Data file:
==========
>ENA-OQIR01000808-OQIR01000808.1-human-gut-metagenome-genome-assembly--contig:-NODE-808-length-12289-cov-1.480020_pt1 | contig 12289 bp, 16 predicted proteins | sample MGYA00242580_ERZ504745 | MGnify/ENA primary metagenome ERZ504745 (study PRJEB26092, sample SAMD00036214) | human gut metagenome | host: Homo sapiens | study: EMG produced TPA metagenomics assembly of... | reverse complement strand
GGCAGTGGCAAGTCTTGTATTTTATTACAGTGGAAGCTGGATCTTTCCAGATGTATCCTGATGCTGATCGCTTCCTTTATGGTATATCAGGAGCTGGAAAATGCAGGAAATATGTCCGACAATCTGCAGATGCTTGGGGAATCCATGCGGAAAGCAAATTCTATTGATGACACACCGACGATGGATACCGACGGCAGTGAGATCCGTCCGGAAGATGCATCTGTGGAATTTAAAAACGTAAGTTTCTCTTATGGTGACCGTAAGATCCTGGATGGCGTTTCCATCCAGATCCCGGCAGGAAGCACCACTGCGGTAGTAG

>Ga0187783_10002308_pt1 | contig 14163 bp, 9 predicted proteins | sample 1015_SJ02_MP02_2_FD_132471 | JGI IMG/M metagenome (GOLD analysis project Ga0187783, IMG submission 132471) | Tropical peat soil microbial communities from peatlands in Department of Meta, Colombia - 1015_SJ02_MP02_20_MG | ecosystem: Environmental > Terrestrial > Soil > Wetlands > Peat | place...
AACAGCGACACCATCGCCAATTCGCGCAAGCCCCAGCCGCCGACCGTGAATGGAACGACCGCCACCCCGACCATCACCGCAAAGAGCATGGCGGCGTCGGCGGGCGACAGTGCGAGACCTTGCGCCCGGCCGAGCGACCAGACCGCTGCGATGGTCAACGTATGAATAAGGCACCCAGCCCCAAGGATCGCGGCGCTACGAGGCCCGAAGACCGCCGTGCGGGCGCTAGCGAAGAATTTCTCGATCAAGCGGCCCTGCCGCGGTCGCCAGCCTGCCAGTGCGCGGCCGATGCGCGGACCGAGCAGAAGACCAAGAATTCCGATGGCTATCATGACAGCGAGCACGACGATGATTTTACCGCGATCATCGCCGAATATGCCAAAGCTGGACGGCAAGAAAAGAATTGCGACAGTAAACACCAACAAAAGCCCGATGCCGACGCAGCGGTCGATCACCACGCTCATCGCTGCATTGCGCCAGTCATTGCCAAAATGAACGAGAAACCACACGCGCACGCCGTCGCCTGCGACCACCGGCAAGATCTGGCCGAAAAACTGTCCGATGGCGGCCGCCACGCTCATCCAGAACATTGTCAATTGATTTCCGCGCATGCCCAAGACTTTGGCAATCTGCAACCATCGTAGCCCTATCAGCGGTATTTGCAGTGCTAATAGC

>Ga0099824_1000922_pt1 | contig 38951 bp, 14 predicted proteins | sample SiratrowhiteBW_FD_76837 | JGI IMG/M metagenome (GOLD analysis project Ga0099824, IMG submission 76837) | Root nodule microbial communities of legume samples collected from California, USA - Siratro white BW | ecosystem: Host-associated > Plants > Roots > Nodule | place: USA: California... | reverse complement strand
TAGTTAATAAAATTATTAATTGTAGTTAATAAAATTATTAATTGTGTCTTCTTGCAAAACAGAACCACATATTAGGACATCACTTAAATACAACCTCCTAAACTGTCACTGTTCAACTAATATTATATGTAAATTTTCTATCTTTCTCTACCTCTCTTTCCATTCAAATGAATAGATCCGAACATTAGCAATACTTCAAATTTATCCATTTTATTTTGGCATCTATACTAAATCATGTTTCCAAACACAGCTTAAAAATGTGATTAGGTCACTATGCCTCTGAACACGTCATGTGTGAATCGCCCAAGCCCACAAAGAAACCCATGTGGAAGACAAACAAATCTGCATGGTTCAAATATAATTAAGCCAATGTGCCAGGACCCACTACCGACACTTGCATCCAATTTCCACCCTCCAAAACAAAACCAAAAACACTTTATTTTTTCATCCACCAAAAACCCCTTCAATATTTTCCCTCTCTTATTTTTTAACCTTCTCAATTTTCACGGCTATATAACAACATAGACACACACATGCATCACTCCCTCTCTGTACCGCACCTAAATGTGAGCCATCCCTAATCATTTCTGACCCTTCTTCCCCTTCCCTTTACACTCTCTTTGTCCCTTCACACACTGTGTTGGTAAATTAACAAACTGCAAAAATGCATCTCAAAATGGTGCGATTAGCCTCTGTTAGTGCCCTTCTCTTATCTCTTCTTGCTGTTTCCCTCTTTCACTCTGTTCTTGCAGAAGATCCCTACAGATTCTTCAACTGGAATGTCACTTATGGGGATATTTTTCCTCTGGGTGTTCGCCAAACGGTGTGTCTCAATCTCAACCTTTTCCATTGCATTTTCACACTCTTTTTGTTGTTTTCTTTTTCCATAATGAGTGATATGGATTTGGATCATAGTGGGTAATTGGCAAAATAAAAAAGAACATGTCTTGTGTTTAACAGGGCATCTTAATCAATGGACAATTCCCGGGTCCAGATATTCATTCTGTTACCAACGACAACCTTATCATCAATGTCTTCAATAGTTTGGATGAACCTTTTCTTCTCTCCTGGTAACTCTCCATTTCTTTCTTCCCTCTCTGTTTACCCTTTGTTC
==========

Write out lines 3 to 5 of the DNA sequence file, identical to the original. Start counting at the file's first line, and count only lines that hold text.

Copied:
>Ga0187783_10002308_pt1 | contig 14163 bp, 9 predicted proteins | sample 1015_SJ02_MP02_2_FD_132471 | JGI IMG/M metagenome (GOLD analysis project Ga0187783, IMG submission 132471) | Tropical peat soil microbial communities from peatlands in Department of Meta, Colombia - 1015_SJ02_MP02_20_MG | ecosystem: Environmental > Terrestrial > Soil > Wetlands > Peat | place...
AACAGCGACACCATCGCCAATTCGCGCAAGCCCCAGCCGCCGACCGTGAATGGAACGACCGCCACCCCGACCATCACCGCAAAGAGCATGGCGGCGTCGGCGGGCGACAGTGCGAGACCTTGCGCCCGGCCGAGCGACCAGACCGCTGCGATGGTCAACGTATGAATAAGGCACCCAGCCCCAAGGATCGCGGCGCTACGAGGCCCGAAGACCGCCGTGCGGGCGCTAGCGAAGAATTTCTCGATCAAGCGGCCCTGCCGCGGTCGCCAGCCTGCCAGTGCGCGGCCGATGCGCGGACCGAGCAGAAGACCAAGAATTCCGATGGCTATCATGACAGCGAGCACGACGATGATTTTACCGCGATCATCGCCGAATATGCCAAAGCTGGACGGCAAGAAAAGAATTGCGACAGTAAACACCAACAAAAGCCCGATGCCGACGCAGCGGTCGATCACCACGCTCATCGCTGCATTGCGCCAGTCATTGCCAAAATGAACGAGAAACCACACGCGCACGCCGTCGCCTGCGACCACCGGCAAGATCTGGCCGAAAAACTGTCCGATGGCGGCCGCCACGCTCATCCAGAACATTGTCAATTGATTTCCGCGCATGCCCAAGACTTTGGCAATCTGCAACCATCGTAGCCCTATCAGCGGTATTTGCAGTGCTAATAGC

>Ga0099824_1000922_pt1 | contig 38951 bp, 14 predicted proteins | sample SiratrowhiteBW_FD_76837 | JGI IMG/M metagenome (GOLD analysis project Ga0099824, IMG submission 76837) | Root nodule microbial communities of legume samples collected from California, USA - Siratro white BW | ecosystem: Host-associated > Plants > Roots > Nodule | place: USA: California... | reverse complement strand